Archive | January, 2017

Longing to be included.

11 Jan

The “Wayside Community Centre”, is a voluntary Sector organisation, with registered Charity status. The organisation was Set up in 1990 due to the increasing number of people who were suffering from mental health illness. The organisation was a direct outcome of a weekly prayer meeting that I held in my home in 1987.

The charity was set up after overcoming some personal experiences that almost drove me insane. I found that no one was available to offer any support or comfort that could help me through this very painful time of my life. Upon realising that my own personal circumstance was not isolated, I decided to set up a support network that would help to heal, and restore the lives of those who have no voice, are broken, lonely, and isolated.

Since becoming a widow in December 2015, I’ve found out for myself the benefits of an Organisation like Wayside to those suffering losses. Having relocated to a new borough I was unfamiliar with the area, had nowhere to go and remained secluded in my home for a short period of time. Loneliness had become a companion I did not appreciate so I spent most of my time longing to be a part of “Wayside”. Since starting the organisation in 1989 it has been a big part of my life having worked tiredly to keep it going in the face of insurmountable obstacles and mental stress.

After spending the last twenty-six years working to create a welcoming atmosphere to the community I now realise how unique it is in the services offered to the elderly and the impact it has on the lives of individuals.

Times spent at the centre gives people the opportunity to be themselves. They socialise not only through the daily activities but through sharing stories, laughing, and even dancing as they reminisce on times gone by.(Having a good time is what we call it).

Being much older now I get very tired especially after being diagnosed with Angina. I may not be able to do much now, however, I make sure that  I get to the centre so I can do what I do best, supporting people through prayer, giving words of encouragement to those in distress, and just being there for them.

I thank God that He has brought us thus far enabling us to employ two full time and one-half time members of staff to keep the organisation going. Times are still difficult for us as our main source of income comes from our Charity shop

And some one-off donations. In my experience of feeling excluded from the community, it is my desire to see the organisation become financially stable so as to accommodate others needing somewhere to go for companionship in the future.

Looking forward to somewhere to go during the day definitely provides a positive contribution to a more fulfilled life as it gives people something of interest to look forward to –Itself a factor in preventing mental and physical health deterioration. Thus improving the quality of life.#inspiration

Finally finding peace with God

3 Jan

On spring bank holiday, May 1987, as I left home to walk the short distance to catch the coach to Derbyshire: the day seemed like any other day of the year. The neighbourhood was quiet and calm as people were still asleep. On this particular day, I was among several members of our church party who were attending the final celebration weekend convention held yearly at Cliff College.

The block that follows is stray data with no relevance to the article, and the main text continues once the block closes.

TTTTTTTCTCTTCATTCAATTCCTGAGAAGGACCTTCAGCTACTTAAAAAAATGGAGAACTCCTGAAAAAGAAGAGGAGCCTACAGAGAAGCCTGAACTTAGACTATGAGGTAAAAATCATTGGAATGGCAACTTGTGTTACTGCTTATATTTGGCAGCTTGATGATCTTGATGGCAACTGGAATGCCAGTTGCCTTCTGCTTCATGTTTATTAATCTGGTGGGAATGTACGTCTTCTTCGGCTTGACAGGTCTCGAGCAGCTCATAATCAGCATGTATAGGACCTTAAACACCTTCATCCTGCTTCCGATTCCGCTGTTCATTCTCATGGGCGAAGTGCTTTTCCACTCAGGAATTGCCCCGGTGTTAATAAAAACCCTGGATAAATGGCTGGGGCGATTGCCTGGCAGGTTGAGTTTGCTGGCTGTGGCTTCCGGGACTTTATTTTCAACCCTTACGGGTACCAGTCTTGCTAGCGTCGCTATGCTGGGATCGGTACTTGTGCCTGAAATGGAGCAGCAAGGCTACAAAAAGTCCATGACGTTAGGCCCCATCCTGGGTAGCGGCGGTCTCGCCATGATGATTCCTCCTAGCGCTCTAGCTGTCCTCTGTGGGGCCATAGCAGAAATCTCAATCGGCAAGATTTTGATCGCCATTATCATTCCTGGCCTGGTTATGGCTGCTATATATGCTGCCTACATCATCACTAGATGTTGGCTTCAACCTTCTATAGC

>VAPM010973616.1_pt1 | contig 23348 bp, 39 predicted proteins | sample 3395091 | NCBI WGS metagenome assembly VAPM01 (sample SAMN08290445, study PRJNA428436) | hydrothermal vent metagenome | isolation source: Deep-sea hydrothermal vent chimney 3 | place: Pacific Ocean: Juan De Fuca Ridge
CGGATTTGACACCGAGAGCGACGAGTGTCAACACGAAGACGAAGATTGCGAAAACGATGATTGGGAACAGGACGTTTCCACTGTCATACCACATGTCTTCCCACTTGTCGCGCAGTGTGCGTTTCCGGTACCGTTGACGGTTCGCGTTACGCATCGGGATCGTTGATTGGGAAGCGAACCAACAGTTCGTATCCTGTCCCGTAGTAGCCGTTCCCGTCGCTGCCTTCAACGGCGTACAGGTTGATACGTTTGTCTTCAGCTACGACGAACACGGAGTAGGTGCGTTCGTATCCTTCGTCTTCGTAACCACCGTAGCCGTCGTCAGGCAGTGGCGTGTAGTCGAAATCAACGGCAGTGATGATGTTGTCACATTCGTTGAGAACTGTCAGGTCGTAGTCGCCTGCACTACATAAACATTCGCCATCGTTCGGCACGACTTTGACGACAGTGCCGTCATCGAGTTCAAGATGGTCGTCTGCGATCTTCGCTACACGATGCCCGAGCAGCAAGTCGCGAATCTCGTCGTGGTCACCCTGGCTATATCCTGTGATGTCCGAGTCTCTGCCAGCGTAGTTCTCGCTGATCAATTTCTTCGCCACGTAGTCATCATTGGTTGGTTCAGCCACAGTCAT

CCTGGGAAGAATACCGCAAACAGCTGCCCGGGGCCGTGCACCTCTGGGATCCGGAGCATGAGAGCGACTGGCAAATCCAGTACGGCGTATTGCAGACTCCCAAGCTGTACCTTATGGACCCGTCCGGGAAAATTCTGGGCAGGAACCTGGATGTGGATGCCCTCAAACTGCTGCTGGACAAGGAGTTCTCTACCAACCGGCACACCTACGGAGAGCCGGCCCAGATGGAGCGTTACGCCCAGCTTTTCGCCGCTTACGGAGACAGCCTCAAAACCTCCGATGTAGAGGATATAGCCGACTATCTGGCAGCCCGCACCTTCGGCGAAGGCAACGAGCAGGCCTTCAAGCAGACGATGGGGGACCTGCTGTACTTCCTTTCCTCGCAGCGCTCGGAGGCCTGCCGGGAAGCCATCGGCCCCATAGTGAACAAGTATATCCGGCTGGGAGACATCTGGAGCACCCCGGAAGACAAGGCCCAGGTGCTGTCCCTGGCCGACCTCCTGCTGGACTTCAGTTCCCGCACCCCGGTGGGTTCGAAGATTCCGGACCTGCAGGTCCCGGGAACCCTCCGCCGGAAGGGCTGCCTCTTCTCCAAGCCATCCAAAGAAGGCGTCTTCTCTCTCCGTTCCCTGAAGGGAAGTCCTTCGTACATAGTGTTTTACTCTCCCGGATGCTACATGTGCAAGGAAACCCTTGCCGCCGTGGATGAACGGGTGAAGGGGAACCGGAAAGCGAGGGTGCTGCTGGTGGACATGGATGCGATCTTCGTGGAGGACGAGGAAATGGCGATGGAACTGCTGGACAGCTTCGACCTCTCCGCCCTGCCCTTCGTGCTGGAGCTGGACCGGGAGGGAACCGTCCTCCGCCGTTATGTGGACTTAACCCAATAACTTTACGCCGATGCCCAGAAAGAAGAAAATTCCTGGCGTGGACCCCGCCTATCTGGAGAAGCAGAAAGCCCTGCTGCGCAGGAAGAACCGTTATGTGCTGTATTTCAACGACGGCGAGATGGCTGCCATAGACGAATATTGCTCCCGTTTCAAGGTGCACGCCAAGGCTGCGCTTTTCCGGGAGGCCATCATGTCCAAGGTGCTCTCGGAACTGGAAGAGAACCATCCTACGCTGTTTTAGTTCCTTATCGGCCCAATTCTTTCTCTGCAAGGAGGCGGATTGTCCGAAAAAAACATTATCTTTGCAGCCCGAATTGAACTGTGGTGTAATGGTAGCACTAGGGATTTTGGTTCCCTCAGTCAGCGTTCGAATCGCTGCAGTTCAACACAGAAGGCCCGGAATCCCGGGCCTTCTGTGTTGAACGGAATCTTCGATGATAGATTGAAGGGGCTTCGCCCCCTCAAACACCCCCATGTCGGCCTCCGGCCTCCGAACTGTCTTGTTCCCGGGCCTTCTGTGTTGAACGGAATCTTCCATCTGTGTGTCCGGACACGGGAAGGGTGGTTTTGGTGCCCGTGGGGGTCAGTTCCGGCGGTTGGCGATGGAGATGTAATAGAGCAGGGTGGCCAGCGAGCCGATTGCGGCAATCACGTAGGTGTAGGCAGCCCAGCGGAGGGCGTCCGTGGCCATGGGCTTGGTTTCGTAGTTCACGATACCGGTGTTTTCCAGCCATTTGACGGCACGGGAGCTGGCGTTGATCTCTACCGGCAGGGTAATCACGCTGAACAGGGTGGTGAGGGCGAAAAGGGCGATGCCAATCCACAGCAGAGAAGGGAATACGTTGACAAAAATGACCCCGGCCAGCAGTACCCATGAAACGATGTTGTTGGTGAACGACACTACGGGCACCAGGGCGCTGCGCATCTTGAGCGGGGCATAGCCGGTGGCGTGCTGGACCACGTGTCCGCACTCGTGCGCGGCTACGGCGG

Our journey started at 7.00am, and was estimated to take three hours but took several hours due to the heavy traffic. We had hoped to arrive in time to attend the first of the seminars held outside on the Terrace, but by the time we arrived this activity was already in progress. As soon as we arrived we were confronted with the view of hundreds of cars, caravans, tents, and numerous coaches. There were those on foot walking from both direction and people seemed to be coming from everywhere.

We were so taken up by the crowds that no one noticed that our leader had mysteriously vanished. We were strangers to the area, so it was with some trepidation that we ventured out of the coach to go in search for her. Some went to the nearest tent, whilst others including myself found the Terrace.

The Terrace was an area located between two main buildings of the College, which evolved from an 18th century Manor House. Here, the service was conducted in the open air with a makeshift rostrum. Situated on the hill above and overlooking the Terrace was the most beautiful arranged flower gardens I’ve seen. A wall separated the Terrace from the garden, which was accessible by several rows of steps. As we entered we could see that the area was already packed to capacity. People were sitting in every available space possible – the garden walls, and even on the ground among the flowerbeds.

A group of singers led the worship, which was very vibrant. From the expression on the people’s faces, you could see they were happy to be there. They were smiling; moreover, they were very welcoming and made every effort to make space for us to find a seat. Their singing was joyful and boisterous; their entire bodies were caught up in the act of worship. Some raised their hands in adoration, whilst others clasped their hands as if in prayer and occasionally people yelled Hallelujah, Amen, thank you, Jesus. This was unusual to me; however, I settled down unstirred by the emotions of the people around me and waited for the preacher to be announced.